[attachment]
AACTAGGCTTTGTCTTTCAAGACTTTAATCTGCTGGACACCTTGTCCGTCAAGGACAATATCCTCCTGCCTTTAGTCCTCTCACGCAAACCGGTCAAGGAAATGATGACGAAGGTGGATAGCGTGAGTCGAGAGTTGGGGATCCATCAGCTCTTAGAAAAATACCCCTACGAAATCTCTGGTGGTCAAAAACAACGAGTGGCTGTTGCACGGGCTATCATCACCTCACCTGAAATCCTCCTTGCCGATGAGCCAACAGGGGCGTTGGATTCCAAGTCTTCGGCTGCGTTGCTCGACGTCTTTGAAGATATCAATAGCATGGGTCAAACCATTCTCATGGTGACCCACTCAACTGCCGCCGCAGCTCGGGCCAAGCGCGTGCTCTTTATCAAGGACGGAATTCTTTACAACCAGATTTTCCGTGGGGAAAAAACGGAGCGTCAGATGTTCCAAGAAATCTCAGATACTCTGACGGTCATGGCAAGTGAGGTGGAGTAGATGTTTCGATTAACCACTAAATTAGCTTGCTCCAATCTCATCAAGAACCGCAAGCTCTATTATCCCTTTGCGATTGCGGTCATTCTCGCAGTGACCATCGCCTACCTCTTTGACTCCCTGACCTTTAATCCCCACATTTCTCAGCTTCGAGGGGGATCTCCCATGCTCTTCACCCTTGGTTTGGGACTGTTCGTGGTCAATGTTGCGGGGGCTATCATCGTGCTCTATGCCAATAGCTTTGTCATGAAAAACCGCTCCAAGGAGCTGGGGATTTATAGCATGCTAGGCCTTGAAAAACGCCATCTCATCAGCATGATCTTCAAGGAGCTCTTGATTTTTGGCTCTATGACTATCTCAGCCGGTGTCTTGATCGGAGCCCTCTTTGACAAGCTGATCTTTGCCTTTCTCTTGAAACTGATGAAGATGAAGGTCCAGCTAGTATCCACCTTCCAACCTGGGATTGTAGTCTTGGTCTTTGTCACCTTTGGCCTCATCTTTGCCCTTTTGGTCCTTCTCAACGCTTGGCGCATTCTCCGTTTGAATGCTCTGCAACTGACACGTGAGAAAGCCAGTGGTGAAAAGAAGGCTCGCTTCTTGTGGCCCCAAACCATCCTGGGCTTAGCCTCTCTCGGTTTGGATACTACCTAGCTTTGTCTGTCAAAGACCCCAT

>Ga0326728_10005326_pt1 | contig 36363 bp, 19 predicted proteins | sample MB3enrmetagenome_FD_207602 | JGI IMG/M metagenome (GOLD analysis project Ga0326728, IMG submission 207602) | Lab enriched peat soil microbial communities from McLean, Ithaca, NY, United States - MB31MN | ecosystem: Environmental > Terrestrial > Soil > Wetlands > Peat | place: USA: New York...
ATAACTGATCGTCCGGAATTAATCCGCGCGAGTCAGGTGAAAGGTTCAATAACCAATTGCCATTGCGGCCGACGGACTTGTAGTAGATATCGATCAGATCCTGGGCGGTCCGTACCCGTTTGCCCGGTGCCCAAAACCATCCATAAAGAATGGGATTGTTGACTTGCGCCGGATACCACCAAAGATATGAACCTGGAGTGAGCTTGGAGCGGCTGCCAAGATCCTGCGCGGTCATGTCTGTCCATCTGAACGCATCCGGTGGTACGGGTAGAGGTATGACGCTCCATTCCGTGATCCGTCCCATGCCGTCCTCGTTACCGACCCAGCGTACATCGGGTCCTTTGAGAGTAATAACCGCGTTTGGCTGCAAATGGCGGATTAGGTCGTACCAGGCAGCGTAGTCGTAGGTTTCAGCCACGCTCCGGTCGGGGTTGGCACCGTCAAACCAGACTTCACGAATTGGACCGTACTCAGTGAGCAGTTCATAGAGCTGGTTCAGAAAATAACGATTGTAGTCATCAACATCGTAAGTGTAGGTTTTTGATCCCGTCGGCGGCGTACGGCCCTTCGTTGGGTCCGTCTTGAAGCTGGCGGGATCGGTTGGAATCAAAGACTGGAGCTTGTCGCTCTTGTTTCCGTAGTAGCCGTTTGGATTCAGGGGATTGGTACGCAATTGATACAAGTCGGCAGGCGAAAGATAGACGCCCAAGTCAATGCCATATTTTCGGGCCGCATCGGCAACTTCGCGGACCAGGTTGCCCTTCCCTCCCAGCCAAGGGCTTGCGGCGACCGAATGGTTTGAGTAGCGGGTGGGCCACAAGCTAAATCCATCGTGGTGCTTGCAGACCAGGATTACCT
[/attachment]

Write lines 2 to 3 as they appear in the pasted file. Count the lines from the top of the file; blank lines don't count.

>Ga0326728_10005326_pt1 | contig 36363 bp, 19 predicted proteins | sample MB3enrmetagenome_FD_207602 | JGI IMG/M metagenome (GOLD analysis project Ga0326728, IMG submission 207602) | Lab enriched peat soil microbial communities from McLean, Ithaca, NY, United States - MB31MN | ecosystem: Environmental > Terrestrial > Soil > Wetlands > Peat | place: USA: New York...
ATAACTGATCGTCCGGAATTAATCCGCGCGAGTCAGGTGAAAGGTTCAATAACCAATTGCCATTGCGGCCGACGGACTTGTAGTAGATATCGATCAGATCCTGGGCGGTCCGTACCCGTTTGCCCGGTGCCCAAAACCATCCATAAAGAATGGGATTGTTGACTTGCGCCGGATACCACCAAAGATATGAACCTGGAGTGAGCTTGGAGCGGCTGCCAAGATCCTGCGCGGTCATGTCTGTCCATCTGAACGCATCCGGTGGTACGGGTAGAGGTATGACGCTCCATTCCGTGATCCGTCCCATGCCGTCCTCGTTACCGACCCAGCGTACATCGGGTCCTTTGAGAGTAATAACCGCGTTTGGCTGCAAATGGCGGATTAGGTCGTACCAGGCAGCGTAGTCGTAGGTTTCAGCCACGCTCCGGTCGGGGTTGGCACCGTCAAACCAGACTTCACGAATTGGACCGTACTCAGTGAGCAGTTCATAGAGCTGGTTCAGAAAATAACGATTGTAGTCATCAACATCGTAAGTGTAGGTTTTTGATCCCGTCGGCGGCGTACGGCCCTTCGTTGGGTCCGTCTTGAAGCTGGCGGGATCGGTTGGAATCAAAGACTGGAGCTTGTCGCTCTTGTTTCCGTAGTAGCCGTTTGGATTCAGGGGATTGGTACGCAATTGATACAAGTCGGCAGGCGAAAGATAGACGCCCAAGTCAATGCCATATTTTCGGGCCGCATCGGCAACTTCGCGGACCAGGTTGCCCTTCCCTCCCAGCCAAGGGCTTGCGGCGACCGAATGGTTTGAGTAGCGGGTGGGCCACAAGCTAAATCCATCGTGGTGCTTGCAGACCAGGATTACCT